* Firm says to open EU's first ceramic proppant plant
* Proppants used in shale gas drilling to boost output
* Company issuing shares to close financing for project
* Plant to start production in second half of 2015
By Marcin Goettig
WARSAW, May 27 Poland's Baltic Ceramics
Investments is issuing shares to help fund
construction of a factory that will produce a high-tech
substance used in fracking, part of a developing supply chain
for eastern Europe's shale gas sector.
The company plans to produce ceramic proppants, tiny and
almost indestructible engineered spherical balls that are
injected deep underground to help push oil and gas to the
surface, part of the process called hydraulic fracturing.
"We will have the first such factory in the European Union,"
Dariusz Janus, head of IndygoTech Minerals, the holding company
controlling Baltic Ceramics Investments told Reuters.
Ceramic proppants, which can withstand high temperatures and
pressures, are used to keep the fractures in the shale rock
open, especially if deposits are more difficult to tap, which
experts say is the case in Poland.
Over 50 exploratory shale wells have been drilled so far in
Poland, and experts say that dozens more are required to
determine whether large-scale commercial production of shale gas
That means millions of dollars of spending on exploration,
which has already led United Oilfield Services to open a
logistics base in Poland in August last year. U.S. giant
Halliburton is also constructing a hub for Polish
Baltic Ceramics wants to have the factory up and running in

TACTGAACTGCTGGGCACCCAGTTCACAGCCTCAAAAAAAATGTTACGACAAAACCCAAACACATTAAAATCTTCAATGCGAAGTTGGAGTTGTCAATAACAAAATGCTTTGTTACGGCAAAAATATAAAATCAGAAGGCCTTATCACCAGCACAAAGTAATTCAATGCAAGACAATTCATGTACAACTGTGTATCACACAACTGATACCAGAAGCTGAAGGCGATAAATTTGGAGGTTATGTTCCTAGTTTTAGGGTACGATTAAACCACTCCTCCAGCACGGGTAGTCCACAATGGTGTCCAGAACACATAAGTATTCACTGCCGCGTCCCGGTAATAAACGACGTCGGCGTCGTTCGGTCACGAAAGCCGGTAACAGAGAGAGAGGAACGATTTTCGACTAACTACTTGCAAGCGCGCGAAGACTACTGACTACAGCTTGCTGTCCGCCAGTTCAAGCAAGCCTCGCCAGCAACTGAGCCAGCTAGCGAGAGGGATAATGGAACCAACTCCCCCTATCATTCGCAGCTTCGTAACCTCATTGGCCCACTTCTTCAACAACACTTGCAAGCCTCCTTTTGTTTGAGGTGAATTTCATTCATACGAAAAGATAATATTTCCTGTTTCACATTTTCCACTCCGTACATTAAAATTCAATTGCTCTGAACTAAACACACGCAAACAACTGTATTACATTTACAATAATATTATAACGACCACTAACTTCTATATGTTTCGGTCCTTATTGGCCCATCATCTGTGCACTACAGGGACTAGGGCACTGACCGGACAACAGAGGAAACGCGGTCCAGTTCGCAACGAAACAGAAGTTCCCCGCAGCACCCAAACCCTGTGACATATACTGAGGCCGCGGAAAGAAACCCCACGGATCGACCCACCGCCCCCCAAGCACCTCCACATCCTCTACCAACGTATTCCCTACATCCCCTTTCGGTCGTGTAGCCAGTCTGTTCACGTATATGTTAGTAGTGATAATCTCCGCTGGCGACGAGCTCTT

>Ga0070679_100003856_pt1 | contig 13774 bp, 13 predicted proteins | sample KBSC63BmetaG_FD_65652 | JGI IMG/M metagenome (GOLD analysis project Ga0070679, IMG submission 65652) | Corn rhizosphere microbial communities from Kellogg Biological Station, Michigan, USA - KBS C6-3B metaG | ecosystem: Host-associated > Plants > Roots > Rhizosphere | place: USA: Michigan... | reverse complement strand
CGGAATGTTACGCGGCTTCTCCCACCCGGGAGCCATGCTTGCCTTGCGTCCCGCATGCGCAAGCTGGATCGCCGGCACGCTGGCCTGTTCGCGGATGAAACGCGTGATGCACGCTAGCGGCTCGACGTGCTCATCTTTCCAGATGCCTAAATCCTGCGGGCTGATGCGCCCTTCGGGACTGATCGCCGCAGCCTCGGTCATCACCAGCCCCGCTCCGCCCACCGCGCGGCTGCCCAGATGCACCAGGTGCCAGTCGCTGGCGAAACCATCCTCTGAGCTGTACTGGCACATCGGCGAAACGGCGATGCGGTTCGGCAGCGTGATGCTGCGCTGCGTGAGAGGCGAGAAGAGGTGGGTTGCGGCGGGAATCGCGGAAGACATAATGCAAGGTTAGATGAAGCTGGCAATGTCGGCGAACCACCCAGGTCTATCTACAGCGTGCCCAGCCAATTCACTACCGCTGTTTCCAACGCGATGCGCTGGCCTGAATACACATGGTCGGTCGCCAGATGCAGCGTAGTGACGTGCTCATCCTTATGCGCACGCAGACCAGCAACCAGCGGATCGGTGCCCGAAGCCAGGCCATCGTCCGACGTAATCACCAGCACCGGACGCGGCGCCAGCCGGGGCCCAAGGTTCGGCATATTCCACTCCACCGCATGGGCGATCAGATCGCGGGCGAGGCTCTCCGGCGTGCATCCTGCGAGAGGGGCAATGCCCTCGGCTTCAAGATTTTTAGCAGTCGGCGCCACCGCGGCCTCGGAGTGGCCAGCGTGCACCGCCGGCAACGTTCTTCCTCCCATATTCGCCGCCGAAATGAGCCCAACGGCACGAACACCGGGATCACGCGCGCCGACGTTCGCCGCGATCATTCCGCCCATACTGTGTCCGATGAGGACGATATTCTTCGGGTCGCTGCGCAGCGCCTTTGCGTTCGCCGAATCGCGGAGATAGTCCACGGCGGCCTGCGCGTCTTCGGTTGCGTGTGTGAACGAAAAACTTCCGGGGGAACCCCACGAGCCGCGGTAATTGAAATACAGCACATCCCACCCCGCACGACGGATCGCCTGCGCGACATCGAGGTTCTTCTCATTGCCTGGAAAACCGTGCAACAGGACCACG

the second half of 2015. It has made successful tests of its
product in the United States and is ordering equipment for the
factory, Janus said.
The company has received $11 million from the European
Union's structural funds, a further $4 million from Poland's
public funds for boosting innovation and is currently issuing
$3.4 million in shares to complete financing for the project.
Other countries in eastern Europe, including Romania and
Ukraine, are seeking to develop shale gas, adding to the
potential demand for services and supplies.
Baltic Ceramics aims to produce 135,000 tonnes of proppants
per year, about 5 percent of global demand. It says it owns
deposits of enough raw materials to cover up to 80 years of
"We have already received inquiries about our product from
firms looking for shale gas in Poland, Romania, Ukraine and
Britain," Janus added.
Demand for ceramic proppants has risen sharply in recent
years, driven by the U.S. shale oil and gas boom.
Also the Russia-Ukraine crisis raised the pressure on Poland
and the rest of the European Union to cut reliance on Russian
gas imports. Janus said the political situation was "very
favourable" for the firm.
He said the key advantage of Baltic Ceramics was its
location in Poland, which will allow it to provide operators in
Europe with ceramic proppants significantly faster and cheaper
than firms such as Carbo Ceramics or Imerys,
which produce their proppants in the United States.
Poland has had ambitions to replicate the U.S. shale boom,
but a downgrade in estimates of its gas reserves, more difficult
geological conditions than in the United States and the exits of
some global energy firms have cast doubts on its shale
In a potential turnaround, energy firm San Leon
hailed the first successful shale test in Poland in January and
said the use of ceramic proppants was vital to achieving it.
($1 = 3.0533 Polish Zlotys)
(editing by Jane Baird)